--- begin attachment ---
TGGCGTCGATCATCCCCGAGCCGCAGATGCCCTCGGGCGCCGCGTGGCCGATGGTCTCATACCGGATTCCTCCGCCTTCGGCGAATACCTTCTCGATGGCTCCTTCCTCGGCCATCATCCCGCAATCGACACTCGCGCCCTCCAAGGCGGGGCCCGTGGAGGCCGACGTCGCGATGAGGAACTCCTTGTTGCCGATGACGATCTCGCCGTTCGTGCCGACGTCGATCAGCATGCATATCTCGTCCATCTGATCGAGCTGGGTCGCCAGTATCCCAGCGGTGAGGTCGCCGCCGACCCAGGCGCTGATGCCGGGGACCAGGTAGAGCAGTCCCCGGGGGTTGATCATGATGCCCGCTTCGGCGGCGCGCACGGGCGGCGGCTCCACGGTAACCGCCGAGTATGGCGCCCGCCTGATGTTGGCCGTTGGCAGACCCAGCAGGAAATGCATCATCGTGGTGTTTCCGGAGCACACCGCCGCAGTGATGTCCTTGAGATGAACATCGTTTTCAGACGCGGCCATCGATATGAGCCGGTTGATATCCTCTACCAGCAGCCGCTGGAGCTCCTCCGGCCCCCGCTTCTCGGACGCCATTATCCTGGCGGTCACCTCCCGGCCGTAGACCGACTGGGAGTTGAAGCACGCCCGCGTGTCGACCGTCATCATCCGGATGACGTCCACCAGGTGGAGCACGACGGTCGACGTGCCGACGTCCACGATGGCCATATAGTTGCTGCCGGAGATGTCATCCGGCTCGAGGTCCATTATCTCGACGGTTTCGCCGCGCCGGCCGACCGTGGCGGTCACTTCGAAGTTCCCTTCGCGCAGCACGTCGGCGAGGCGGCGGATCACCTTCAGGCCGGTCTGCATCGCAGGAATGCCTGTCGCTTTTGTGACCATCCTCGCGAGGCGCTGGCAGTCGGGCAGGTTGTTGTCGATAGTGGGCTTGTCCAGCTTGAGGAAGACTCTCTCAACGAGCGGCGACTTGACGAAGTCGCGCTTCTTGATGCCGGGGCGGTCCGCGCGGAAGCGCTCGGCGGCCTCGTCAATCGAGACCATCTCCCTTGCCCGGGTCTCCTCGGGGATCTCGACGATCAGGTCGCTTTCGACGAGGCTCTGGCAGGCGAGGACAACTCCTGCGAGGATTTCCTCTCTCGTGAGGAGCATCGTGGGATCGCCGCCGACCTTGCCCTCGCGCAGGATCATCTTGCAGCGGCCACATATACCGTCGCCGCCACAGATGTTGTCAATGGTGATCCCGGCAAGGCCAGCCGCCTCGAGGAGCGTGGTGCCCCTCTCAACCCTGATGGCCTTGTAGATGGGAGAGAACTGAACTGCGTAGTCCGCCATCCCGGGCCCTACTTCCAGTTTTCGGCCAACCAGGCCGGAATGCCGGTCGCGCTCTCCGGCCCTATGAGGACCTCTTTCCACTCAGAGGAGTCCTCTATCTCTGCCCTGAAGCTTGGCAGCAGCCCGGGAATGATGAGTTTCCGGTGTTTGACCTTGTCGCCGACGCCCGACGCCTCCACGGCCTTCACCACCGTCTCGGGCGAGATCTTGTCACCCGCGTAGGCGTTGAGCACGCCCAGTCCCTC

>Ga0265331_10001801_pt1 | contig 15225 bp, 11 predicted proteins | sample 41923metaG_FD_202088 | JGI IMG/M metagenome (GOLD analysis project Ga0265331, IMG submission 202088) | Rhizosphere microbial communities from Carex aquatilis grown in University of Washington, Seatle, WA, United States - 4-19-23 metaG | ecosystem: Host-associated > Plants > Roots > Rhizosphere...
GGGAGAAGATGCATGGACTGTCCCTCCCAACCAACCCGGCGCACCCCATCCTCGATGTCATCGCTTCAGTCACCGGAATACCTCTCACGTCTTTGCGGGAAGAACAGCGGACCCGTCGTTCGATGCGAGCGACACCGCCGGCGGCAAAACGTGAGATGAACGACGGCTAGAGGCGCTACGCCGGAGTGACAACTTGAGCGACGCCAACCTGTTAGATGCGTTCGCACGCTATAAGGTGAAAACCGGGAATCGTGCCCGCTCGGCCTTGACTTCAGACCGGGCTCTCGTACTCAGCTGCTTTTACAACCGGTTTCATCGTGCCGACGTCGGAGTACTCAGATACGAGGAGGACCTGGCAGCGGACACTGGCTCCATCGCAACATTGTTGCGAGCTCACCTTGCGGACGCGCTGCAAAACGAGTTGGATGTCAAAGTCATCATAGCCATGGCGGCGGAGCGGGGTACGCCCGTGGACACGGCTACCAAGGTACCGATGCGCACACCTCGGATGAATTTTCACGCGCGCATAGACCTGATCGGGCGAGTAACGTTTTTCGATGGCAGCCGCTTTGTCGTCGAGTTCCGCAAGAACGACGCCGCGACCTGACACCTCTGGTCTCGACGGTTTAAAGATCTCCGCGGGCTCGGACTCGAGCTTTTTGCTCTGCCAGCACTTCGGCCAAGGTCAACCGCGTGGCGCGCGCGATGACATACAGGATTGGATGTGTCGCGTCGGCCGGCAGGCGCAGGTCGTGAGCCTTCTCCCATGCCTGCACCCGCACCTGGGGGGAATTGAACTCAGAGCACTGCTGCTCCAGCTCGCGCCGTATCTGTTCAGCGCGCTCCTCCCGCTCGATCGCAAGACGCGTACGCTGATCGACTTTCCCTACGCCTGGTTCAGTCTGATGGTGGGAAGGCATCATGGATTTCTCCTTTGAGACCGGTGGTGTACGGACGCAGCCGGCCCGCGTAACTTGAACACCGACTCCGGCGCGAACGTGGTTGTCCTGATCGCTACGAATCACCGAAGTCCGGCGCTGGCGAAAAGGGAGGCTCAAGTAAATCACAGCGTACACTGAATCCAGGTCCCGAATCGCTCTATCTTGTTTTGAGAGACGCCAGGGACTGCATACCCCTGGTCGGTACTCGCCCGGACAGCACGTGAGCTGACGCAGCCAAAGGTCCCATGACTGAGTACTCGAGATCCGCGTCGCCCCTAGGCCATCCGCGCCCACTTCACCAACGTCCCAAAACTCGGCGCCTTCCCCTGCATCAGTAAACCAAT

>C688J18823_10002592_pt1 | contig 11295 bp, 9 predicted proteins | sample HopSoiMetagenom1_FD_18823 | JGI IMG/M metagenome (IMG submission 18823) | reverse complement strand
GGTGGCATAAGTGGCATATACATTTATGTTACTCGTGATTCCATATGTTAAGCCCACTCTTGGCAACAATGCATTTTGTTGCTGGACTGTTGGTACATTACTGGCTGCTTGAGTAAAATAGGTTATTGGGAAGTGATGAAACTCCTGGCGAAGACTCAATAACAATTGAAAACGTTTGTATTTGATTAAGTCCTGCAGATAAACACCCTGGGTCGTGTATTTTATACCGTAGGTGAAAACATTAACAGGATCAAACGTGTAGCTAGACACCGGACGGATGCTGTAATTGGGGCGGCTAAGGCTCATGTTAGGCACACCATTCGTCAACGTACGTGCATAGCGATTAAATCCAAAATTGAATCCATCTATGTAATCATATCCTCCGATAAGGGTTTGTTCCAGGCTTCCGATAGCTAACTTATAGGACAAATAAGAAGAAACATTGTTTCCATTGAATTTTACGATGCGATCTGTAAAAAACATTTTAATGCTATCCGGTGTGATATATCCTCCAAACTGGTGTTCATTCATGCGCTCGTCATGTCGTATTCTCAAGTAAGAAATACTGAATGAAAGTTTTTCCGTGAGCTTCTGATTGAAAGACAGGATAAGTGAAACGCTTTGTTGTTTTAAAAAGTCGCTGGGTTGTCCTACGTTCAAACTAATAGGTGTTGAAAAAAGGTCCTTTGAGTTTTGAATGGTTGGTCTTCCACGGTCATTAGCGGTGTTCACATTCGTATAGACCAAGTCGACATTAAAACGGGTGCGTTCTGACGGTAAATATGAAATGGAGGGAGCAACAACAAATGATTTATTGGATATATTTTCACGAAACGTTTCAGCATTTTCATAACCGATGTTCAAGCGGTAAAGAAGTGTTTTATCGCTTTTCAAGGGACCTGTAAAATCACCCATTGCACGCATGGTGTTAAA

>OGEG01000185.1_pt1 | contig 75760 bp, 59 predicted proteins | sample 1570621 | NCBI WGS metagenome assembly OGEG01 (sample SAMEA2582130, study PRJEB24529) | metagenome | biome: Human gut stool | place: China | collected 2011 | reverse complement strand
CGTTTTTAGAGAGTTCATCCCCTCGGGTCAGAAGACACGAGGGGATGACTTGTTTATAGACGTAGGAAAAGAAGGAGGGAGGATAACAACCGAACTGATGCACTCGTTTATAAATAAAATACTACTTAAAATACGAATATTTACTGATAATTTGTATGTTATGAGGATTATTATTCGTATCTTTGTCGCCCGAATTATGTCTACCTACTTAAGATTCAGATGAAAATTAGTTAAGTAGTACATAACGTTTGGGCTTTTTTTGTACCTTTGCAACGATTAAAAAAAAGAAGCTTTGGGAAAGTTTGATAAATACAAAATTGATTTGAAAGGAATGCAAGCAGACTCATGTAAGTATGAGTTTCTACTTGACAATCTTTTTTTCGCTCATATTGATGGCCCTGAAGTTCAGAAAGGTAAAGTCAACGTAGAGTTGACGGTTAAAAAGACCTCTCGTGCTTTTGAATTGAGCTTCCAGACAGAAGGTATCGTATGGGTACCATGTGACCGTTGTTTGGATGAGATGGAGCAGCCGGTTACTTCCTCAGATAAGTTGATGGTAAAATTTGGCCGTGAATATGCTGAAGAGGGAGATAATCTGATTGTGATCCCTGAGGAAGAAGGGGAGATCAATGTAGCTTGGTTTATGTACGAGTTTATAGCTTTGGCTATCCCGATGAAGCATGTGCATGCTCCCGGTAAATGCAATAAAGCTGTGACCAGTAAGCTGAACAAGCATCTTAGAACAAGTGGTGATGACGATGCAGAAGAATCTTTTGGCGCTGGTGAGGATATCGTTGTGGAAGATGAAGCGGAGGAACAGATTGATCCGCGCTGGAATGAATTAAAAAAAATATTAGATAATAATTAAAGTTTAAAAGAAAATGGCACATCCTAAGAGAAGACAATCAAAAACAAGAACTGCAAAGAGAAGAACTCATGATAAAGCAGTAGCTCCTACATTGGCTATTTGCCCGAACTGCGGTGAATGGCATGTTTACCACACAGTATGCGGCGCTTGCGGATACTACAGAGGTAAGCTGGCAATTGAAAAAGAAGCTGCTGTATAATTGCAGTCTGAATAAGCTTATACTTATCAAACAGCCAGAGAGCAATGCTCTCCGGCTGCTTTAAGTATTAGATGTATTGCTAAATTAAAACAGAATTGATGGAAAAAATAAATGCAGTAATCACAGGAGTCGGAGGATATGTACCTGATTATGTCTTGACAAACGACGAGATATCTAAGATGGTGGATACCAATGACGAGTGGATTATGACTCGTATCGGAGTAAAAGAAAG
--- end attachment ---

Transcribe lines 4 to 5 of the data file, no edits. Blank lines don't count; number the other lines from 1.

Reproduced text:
>C688J18823_10002592_pt1 | contig 11295 bp, 9 predicted proteins | sample HopSoiMetagenom1_FD_18823 | JGI IMG/M metagenome (IMG submission 18823) | reverse complement strand
GGTGGCATAAGTGGCATATACATTTATGTTACTCGTGATTCCATATGTTAAGCCCACTCTTGGCAACAATGCATTTTGTTGCTGGACTGTTGGTACATTACTGGCTGCTTGAGTAAAATAGGTTATTGGGAAGTGATGAAACTCCTGGCGAAGACTCAATAACAATTGAAAACGTTTGTATTTGATTAAGTCCTGCAGATAAACACCCTGGGTCGTGTATTTTATACCGTAGGTGAAAACATTAACAGGATCAAACGTGTAGCTAGACACCGGACGGATGCTGTAATTGGGGCGGCTAAGGCTCATGTTAGGCACACCATTCGTCAACGTACGTGCATAGCGATTAAATCCAAAATTGAATCCATCTATGTAATCATATCCTCCGATAAGGGTTTGTTCCAGGCTTCCGATAGCTAACTTATAGGACAAATAAGAAGAAACATTGTTTCCATTGAATTTTACGATGCGATCTGTAAAAAACATTTTAATGCTATCCGGTGTGATATATCCTCCAAACTGGTGTTCATTCATGCGCTCGTCATGTCGTATTCTCAAGTAAGAAATACTGAATGAAAGTTTTTCCGTGAGCTTCTGATTGAAAGACAGGATAAGTGAAACGCTTTGTTGTTTTAAAAAGTCGCTGGGTTGTCCTACGTTCAAACTAATAGGTGTTGAAAAAAGGTCCTTTGAGTTTTGAATGGTTGGTCTTCCACGGTCATTAGCGGTGTTCACATTCGTATAGACCAAGTCGACATTAAAACGGGTGCGTTCTGACGGTAAATATGAAATGGAGGGAGCAACAACAAATGATTTATTGGATATATTTTCACGAAACGTTTCAGCATTTTCATAACCGATGTTCAAGCGGTAAAGAAGTGTTTTATCGCTTTTCAAGGGACCTGTAAAATCACCCATTGCACGCATGGTGTTAAA